Posts Tagged ‘Adult Education’

More Words and Expressions Aspiring Adults Should Strive to Avoid

March 29, 2012

In August of 2011, we spent some time discussing the state of modern conversation in a post we called “A List of Words and Expressions Aspiring Adults Should Strive to Avoid.” Our mission? Help those of us — Henning and Steve included — oppressed by our juvenile speech patterns to OVERCOME, and enter the world of adult interaction. In one intense exercise we struck colloquialisms like “play” and “come at me bro” from our collective vernacular. We reconsidered our use of the word “brilliant” (which, we’ll remind ourselves, can never refer to a dog or latte). Then we went to cocktail parties and BBQs where we — for the first time in our lives — didn’t sound like f**king toddlers. It was an amazing afternoon of personal growth for everyone.

But the thing about language, and the English one in particular, is that it’s every changing. New words and expressions replace old ones all the time. Yesterday’s “as if” becomes tomorrow’s “child, please” becomes next week’s “scalped.” The way we spoke even seven months ago is now outdated. Then there’s the fact that there are simply TOO MANY words and expressions to avoid. You’ll never hit them all!

But that’s where Lifting Fog comes in. Seven months after our first weed-whacking, we’re back to keep up the work we started: identifying trouble words that, if not killed, will lose you respect and de-arouse your partner. We don’t want either one of those things for you.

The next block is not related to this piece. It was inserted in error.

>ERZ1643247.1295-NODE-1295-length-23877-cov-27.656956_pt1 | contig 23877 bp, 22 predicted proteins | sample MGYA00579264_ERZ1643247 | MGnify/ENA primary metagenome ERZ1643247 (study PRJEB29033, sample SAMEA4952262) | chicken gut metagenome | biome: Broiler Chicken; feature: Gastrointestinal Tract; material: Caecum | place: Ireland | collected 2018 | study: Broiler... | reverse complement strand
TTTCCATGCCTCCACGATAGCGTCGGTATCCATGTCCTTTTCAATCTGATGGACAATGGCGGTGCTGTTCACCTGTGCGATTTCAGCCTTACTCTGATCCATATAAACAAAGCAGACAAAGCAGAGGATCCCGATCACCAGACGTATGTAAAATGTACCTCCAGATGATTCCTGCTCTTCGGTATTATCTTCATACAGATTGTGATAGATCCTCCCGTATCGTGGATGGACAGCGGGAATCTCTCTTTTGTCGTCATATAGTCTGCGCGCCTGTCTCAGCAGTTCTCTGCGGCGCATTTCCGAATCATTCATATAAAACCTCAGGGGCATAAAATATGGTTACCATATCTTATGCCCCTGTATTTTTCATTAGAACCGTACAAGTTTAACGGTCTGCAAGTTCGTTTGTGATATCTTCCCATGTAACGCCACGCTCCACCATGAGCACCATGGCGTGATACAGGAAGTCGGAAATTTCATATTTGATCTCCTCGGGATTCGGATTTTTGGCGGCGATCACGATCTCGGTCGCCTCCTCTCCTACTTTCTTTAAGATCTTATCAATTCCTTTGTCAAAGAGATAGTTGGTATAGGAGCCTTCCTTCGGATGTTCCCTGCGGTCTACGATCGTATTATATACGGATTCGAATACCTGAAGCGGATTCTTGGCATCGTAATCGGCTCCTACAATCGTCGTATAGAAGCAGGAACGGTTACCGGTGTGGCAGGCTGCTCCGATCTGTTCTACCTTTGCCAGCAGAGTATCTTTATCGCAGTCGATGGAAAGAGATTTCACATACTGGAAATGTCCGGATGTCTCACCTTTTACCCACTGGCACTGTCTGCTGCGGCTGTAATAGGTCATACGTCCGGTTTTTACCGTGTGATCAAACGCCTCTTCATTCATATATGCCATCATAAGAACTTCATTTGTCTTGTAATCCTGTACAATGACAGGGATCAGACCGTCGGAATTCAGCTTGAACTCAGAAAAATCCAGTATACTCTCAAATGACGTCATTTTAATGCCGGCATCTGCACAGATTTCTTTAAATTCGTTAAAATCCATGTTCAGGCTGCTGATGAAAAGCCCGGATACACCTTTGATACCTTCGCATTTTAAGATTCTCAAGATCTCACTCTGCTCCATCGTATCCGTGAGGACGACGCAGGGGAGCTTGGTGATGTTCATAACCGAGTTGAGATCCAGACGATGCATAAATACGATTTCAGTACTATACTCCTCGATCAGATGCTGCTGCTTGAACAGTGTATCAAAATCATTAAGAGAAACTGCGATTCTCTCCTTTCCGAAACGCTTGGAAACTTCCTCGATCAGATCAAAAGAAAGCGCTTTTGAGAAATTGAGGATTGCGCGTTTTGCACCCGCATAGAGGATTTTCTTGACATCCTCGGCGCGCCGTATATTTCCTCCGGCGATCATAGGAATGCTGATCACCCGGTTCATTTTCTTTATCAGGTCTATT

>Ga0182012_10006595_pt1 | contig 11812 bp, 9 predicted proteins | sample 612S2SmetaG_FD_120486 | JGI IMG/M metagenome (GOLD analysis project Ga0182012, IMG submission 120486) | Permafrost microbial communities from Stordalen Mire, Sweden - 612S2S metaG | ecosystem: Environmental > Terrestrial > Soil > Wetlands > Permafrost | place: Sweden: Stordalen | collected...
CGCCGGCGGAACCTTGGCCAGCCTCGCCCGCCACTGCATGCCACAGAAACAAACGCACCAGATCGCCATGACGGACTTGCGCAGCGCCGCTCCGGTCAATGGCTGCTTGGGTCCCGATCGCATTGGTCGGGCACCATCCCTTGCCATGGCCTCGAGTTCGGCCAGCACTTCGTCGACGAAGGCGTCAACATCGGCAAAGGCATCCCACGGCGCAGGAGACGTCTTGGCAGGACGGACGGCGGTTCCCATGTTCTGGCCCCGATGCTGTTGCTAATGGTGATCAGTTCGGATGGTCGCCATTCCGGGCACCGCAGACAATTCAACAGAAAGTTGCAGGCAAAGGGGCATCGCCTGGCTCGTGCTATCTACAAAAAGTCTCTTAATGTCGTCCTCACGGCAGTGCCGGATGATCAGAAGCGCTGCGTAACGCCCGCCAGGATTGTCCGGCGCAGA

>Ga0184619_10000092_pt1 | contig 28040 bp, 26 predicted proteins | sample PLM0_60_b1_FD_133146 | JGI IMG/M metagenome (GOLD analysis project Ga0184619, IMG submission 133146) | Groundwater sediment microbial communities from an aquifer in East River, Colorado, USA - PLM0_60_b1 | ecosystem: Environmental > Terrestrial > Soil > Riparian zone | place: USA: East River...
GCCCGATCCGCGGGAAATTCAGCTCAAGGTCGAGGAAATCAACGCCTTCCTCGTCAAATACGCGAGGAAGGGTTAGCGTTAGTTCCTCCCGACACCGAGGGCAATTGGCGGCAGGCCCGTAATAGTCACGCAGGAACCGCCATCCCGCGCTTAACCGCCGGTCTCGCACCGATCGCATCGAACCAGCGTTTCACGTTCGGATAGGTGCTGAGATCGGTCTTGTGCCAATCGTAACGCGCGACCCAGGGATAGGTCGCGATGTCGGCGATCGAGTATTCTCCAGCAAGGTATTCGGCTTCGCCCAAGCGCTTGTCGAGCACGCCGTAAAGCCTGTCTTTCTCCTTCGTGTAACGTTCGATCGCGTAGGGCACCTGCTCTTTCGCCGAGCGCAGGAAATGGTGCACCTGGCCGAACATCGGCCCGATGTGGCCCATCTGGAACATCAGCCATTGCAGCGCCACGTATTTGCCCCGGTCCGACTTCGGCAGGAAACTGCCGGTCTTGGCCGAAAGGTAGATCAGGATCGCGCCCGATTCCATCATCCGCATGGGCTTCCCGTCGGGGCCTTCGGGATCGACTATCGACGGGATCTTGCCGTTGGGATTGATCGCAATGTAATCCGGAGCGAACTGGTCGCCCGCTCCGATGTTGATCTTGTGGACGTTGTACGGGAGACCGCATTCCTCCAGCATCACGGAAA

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A List of Words and Expressions Aspiring Adults Should Strive to Avoid

August 25, 2011

Between the Judd Apatow movies telling us chicks dig fat men-children and the fact that some of us ride Vespas to work, many 20-somethings (and beyond!) have fallen prey to an enveloping infantilization that threatens to keep our generation DOWN. Need proof? Listen no further than the nearest coffeeshop conversation, where the “yays!” and “bros” will likely be flowing like “vino.” The language we use every day conveys an awful lot of information: what part of the the country we’re from. How educated we are (or think we are). How prepared we are for the Chinese takeover. What we don’t want is for the other person to think we’re in 4th grade.

In an effort to help you, our peers, from losing out on that job promotion or May-December romance because of perceived immaturity, Lifting Fog has compiled a quick “what not to say” guide that should help take the guesswork out of everyday communication. Not all of the below are strictly childish expressions, per se, but our crack team of linguistic experts has nevertheless flagged them as dangerous. It is always better to err on the side of safety!

Keep reading!